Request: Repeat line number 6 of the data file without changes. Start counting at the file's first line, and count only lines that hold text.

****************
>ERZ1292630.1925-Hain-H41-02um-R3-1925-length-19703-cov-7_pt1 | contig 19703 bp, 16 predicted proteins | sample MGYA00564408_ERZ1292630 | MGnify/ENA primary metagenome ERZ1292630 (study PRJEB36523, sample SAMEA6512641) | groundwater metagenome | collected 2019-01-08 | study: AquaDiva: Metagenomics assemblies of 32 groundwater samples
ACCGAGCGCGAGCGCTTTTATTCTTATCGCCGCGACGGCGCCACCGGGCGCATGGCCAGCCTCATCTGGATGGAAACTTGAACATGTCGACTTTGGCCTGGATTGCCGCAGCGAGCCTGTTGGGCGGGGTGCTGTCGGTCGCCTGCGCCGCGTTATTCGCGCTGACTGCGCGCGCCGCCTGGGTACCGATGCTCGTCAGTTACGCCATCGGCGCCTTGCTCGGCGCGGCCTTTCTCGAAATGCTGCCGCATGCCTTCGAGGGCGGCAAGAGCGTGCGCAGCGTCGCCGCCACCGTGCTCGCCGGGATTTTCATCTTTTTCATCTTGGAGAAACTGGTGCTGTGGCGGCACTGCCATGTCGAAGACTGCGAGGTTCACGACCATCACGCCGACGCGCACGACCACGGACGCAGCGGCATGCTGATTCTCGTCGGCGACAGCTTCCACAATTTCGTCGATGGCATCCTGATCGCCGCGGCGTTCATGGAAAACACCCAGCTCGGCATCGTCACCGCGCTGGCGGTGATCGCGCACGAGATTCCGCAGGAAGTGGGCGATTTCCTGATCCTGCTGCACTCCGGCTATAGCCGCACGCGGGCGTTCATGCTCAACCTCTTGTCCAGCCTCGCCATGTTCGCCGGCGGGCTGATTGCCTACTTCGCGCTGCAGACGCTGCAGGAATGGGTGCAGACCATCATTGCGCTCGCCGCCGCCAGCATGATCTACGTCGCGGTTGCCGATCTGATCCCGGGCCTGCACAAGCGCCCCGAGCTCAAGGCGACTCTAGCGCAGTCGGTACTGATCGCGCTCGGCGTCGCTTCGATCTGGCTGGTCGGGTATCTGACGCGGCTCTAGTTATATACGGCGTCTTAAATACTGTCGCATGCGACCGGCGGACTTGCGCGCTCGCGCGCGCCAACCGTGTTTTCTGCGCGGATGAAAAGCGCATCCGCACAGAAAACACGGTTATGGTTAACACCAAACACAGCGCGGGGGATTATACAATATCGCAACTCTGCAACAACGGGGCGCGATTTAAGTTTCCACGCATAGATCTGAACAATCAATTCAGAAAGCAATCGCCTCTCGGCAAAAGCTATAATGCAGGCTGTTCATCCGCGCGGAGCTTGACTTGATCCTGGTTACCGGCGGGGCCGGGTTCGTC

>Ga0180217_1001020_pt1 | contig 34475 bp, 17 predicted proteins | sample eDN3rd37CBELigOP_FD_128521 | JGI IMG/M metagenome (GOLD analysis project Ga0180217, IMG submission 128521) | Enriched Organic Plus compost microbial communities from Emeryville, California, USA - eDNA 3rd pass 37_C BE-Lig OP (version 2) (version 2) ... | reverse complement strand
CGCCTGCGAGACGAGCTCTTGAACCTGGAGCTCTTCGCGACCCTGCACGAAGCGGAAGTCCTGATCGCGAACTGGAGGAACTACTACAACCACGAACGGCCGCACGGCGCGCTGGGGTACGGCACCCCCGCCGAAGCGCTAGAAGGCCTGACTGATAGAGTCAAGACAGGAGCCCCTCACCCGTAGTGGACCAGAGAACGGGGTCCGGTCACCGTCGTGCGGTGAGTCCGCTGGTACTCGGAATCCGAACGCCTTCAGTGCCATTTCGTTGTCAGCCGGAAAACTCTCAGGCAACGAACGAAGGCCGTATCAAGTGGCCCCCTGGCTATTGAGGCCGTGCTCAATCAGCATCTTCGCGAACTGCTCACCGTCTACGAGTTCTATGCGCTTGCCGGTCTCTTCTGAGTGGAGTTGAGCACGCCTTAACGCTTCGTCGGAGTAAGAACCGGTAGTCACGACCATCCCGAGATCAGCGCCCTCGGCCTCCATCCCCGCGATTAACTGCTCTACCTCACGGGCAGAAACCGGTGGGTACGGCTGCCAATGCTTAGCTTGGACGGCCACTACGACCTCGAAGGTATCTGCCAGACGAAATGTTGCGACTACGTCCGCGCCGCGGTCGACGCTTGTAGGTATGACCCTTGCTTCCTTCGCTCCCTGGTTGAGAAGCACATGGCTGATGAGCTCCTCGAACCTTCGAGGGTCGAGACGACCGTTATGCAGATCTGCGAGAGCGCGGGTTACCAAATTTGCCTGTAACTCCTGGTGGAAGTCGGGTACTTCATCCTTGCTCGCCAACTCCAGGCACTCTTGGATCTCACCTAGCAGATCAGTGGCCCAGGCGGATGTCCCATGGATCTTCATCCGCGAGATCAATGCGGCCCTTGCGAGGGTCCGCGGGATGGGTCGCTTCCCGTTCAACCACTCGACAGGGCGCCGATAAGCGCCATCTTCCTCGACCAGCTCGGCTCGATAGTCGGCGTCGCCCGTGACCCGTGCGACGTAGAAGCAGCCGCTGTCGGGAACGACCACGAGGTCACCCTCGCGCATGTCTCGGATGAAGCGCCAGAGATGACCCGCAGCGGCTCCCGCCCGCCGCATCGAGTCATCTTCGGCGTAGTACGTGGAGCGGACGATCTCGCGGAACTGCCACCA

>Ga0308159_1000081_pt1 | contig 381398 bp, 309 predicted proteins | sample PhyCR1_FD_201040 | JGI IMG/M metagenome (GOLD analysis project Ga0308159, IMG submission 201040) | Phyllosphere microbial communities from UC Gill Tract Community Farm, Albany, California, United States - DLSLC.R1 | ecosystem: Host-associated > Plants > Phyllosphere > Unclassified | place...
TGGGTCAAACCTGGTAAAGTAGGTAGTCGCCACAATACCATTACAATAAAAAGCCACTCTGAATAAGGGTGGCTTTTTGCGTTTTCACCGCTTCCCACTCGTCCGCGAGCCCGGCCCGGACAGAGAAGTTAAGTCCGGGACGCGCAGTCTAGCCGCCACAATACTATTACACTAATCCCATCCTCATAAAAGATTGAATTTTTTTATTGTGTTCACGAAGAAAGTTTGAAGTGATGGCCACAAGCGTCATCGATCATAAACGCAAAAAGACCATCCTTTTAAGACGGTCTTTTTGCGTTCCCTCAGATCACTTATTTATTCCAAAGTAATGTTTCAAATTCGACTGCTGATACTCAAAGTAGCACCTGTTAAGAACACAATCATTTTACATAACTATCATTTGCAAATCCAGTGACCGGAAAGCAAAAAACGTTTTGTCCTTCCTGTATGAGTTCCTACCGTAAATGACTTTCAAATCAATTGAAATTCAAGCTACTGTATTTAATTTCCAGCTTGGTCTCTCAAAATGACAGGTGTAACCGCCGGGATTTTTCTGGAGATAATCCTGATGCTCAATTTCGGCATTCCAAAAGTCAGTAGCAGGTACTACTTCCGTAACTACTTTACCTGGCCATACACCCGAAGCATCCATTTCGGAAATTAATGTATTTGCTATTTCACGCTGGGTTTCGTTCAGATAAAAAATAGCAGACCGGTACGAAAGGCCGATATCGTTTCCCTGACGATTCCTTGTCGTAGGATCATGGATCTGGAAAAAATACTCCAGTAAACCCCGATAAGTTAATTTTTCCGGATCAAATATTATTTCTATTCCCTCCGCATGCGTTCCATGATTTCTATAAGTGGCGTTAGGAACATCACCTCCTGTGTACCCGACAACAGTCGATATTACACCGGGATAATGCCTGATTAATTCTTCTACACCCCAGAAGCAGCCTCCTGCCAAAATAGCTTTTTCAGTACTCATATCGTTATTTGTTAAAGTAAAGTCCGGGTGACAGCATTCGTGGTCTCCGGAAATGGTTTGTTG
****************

TGGGTCAAACCTGGTAAAGTAGGTAGTCGCCACAATACCATTACAATAAAAAGCCACTCTGAATAAGGGTGGCTTTTTGCGTTTTCACCGCTTCCCACTCGTCCGCGAGCCCGGCCCGGACAGAGAAGTTAAGTCCGGGACGCGCAGTCTAGCCGCCACAATACTATTACACTAATCCCATCCTCATAAAAGATTGAATTTTTTTATTGTGTTCACGAAGAAAGTTTGAAGTGATGGCCACAAGCGTCATCGATCATAAACGCAAAAAGACCATCCTTTTAAGACGGTCTTTTTGCGTTCCCTCAGATCACTTATTTATTCCAAAGTAATGTTTCAAATTCGACTGCTGATACTCAAAGTAGCACCTGTTAAGAACACAATCATTTTACATAACTATCATTTGCAAATCCAGTGACCGGAAAGCAAAAAACGTTTTGTCCTTCCTGTATGAGTTCCTACCGTAAATGACTTTCAAATCAATTGAAATTCAAGCTACTGTATTTAATTTCCAGCTTGGTCTCTCAAAATGACAGGTGTAACCGCCGGGATTTTTCTGGAGATAATCCTGATGCTCAATTTCGGCATTCCAAAAGTCAGTAGCAGGTACTACTTCCGTAACTACTTTACCTGGCCATACACCCGAAGCATCCATTTCGGAAATTAATGTATTTGCTATTTCACGCTGGGTTTCGTTCAGATAAAAAATAGCAGACCGGTACGAAAGGCCGATATCGTTTCCCTGACGATTCCTTGTCGTAGGATCATGGATCTGGAAAAAATACTCCAGTAAACCCCGATAAGTTAATTTTTCCGGATCAAATATTATTTCTATTCCCTCCGCATGCGTTCCATGATTTCTATAAGTGGCGTTAGGAACATCACCTCCTGTGTACCCGACAACAGTCGATATTACACCGGGATAATGCCTGATTAATTCTTCTACACCCCAGAAGCAGCCTCCTGCCAAAATAGCTTTTTCAGTACTCATATCGTTATTTGTTAAAGTAAAGTCCGGGTGACAGCATTCGTGGTCTCCGGAAATGGTTTGTTG